Vivienne Westwood once asked: ‘If we can’t save Venice, how do we save the world?’

The churches and mosaics
of Torcello are reminders
of the beginnings of Venice

The mosaics in the main east apse in the Basilica in Torcello are among the finest Byzantine mosaics (Photograph: Patrick Comerford, 2018)

Patrick Comerford

My island-hopping venture through the Lagoon of Venice last week, visiting the islands of San Michelle, Murano, Mazzorbo and Burano, finally brought me to Torcello, just five minutes from Burano and the most northerly island in the Lagoon.

This is the island to which Venice traces its cultural and ecclesiastical roots, and the seventh century cathedral is the oldest building in the Lagoon.

The first people settled on Torcello in the fifth or sixth century, and over time it grew into a thriving colony with a cathedral, churches, palaces, and a population that peaked at 20,000 people.

Today just a few dozen people at most live on the clustered islands that make up Torcello, and they depend mainly on tourism for their livelihood. But this remains an attractive island, with its historical sites, restaurants, cafés, vineyards, and tiny bridges crossing from one islet to the next.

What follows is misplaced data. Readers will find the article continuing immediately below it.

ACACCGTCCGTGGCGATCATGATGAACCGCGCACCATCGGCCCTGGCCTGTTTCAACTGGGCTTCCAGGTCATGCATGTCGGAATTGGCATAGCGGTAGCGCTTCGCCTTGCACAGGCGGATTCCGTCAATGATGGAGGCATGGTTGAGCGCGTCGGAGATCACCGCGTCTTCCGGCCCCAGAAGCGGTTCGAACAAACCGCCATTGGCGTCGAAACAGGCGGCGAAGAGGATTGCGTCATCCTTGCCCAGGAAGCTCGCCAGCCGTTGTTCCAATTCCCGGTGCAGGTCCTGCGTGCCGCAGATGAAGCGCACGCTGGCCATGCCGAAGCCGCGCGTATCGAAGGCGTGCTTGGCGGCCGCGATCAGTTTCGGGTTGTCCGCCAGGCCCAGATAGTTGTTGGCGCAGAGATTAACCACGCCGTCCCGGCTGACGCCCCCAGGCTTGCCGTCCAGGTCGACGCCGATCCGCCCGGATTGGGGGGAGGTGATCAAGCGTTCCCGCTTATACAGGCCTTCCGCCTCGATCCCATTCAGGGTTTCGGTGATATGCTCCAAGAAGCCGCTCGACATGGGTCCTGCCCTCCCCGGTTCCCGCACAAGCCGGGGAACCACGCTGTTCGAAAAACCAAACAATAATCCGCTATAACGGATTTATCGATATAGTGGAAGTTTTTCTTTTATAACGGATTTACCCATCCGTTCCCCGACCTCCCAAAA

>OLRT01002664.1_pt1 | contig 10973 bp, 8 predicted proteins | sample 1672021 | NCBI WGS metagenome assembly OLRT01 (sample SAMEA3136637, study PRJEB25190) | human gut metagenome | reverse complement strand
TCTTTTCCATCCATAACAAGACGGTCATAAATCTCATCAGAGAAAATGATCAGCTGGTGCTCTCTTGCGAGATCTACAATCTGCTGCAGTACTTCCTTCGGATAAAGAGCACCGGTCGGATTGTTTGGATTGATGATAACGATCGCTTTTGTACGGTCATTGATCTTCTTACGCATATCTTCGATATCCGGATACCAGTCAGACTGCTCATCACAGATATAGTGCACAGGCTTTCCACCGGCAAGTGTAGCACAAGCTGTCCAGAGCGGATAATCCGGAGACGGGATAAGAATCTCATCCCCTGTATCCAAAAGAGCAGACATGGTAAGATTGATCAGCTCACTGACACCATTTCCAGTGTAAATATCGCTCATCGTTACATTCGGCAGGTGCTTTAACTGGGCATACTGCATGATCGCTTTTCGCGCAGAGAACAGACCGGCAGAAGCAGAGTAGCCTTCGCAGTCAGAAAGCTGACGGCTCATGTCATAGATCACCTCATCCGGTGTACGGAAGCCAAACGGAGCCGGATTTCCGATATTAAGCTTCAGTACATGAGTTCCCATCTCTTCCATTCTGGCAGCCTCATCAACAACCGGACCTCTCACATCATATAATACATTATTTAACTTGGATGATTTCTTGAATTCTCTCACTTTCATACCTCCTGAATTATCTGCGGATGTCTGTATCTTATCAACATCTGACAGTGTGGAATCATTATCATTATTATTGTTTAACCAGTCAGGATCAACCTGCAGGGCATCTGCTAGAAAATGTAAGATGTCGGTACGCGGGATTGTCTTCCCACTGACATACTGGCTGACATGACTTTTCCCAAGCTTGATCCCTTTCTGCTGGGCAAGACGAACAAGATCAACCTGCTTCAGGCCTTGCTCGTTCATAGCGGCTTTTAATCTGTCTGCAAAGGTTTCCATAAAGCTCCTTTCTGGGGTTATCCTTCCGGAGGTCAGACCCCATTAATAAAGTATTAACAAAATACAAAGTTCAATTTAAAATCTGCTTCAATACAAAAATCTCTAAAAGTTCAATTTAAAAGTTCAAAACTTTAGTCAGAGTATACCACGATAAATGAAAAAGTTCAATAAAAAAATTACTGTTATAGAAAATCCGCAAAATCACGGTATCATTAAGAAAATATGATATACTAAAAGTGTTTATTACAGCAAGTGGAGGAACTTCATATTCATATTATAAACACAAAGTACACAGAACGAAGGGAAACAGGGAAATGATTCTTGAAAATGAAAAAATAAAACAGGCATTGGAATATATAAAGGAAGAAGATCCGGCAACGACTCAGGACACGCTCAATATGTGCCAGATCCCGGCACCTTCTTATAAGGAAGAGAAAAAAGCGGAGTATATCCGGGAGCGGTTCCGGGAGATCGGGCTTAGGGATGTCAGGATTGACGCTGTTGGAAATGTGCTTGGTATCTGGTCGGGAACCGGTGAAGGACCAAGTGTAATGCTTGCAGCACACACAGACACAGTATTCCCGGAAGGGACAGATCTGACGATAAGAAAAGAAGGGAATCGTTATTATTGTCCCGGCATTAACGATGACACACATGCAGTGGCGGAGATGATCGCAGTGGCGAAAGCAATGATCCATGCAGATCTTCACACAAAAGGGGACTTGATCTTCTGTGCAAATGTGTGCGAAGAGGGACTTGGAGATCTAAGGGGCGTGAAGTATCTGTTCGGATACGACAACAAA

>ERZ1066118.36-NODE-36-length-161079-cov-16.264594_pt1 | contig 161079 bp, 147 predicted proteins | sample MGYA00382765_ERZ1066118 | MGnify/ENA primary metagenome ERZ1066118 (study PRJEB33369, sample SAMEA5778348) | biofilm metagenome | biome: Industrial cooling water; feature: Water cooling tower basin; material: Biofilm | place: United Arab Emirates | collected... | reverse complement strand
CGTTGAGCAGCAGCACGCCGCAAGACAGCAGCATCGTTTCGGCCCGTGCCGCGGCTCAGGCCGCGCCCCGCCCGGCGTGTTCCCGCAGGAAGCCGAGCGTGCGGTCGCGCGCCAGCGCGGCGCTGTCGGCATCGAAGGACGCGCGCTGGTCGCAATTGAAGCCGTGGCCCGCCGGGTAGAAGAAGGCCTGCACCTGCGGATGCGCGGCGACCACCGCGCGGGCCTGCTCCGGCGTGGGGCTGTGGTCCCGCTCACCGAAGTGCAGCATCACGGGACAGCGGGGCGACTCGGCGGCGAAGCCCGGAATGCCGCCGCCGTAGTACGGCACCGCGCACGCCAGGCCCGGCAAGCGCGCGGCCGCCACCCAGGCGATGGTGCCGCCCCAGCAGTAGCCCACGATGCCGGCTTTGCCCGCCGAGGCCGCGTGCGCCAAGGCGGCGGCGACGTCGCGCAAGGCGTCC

From the pier, a seven-minute walk leads along the banks of the main canal, beside attractive restaurants and footbridges, to the square and the surviving sites of Torcello.

Mist and fog descend on the canal beside the basilica in Torcello (Photograph: Patrick Comerford, 2018)

Along the way, the avenue passes the ‘Devil’s Bridge,’ and a little further on a second bridge leads into the town square, unpaved and covered in clay and gravel and lined with a small number of souvenir stalls and – even in November – an ice-cream stall.

Torcello was the largest and most important settlement in the Venetian Lagoon. It was first settled in 452 and is known as the parent island from which Venice was populated. It was a town with a cathedral and bishops long before Saint Mark’s Basilica was built.